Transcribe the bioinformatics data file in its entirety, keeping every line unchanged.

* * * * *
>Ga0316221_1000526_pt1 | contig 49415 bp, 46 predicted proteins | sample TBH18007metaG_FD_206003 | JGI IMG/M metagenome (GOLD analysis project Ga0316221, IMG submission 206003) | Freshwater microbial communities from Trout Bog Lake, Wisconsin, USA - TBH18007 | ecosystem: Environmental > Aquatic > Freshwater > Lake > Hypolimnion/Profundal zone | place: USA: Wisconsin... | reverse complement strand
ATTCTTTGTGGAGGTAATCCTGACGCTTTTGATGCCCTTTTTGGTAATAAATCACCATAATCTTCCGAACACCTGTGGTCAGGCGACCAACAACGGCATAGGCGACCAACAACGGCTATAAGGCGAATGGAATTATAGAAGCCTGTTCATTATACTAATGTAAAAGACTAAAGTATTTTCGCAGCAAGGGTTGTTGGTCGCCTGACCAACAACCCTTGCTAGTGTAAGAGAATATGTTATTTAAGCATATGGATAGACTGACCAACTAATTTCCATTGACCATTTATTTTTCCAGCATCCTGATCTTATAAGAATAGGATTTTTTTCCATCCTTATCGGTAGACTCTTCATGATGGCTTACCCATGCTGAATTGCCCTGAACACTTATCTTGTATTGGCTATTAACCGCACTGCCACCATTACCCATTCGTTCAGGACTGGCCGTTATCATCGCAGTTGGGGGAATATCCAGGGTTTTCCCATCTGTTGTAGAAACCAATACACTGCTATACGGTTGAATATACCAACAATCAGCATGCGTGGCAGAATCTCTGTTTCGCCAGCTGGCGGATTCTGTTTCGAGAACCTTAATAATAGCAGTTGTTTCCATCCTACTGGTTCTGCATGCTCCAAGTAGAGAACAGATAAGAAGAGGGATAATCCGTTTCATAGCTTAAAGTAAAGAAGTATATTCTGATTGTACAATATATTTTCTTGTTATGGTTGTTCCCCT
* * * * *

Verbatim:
>Ga0316221_1000526_pt1 | contig 49415 bp, 46 predicted proteins | sample TBH18007metaG_FD_206003 | JGI IMG/M metagenome (GOLD analysis project Ga0316221, IMG submission 206003) | Freshwater microbial communities from Trout Bog Lake, Wisconsin, USA - TBH18007 | ecosystem: Environmental > Aquatic > Freshwater > Lake > Hypolimnion/Profundal zone | place: USA: Wisconsin... | reverse complement strand
ATTCTTTGTGGAGGTAATCCTGACGCTTTTGATGCCCTTTTTGGTAATAAATCACCATAATCTTCCGAACACCTGTGGTCAGGCGACCAACAACGGCATAGGCGACCAACAACGGCTATAAGGCGAATGGAATTATAGAAGCCTGTTCATTATACTAATGTAAAAGACTAAAGTATTTTCGCAGCAAGGGTTGTTGGTCGCCTGACCAACAACCCTTGCTAGTGTAAGAGAATATGTTATTTAAGCATATGGATAGACTGACCAACTAATTTCCATTGACCATTTATTTTTCCAGCATCCTGATCTTATAAGAATAGGATTTTTTTCCATCCTTATCGGTAGACTCTTCATGATGGCTTACCCATGCTGAATTGCCCTGAACACTTATCTTGTATTGGCTATTAACCGCACTGCCACCATTACCCATTCGTTCAGGACTGGCCGTTATCATCGCAGTTGGGGGAATATCCAGGGTTTTCCCATCTGTTGTAGAAACCAATACACTGCTATACGGTTGAATATACCAACAATCAGCATGCGTGGCAGAATCTCTGTTTCGCCAGCTGGCGGATTCTGTTTCGAGAACCTTAATAATAGCAGTTGTTTCCATCCTACTGGTTCTGCATGCTCCAAGTAGAGAACAGATAAGAAGAGGGATAATCCGTTTCATAGCTTAAAGTAAAGAAGTATATTCTGATTGTACAATATATTTTCTTGTTATGGTTGTTCCCCT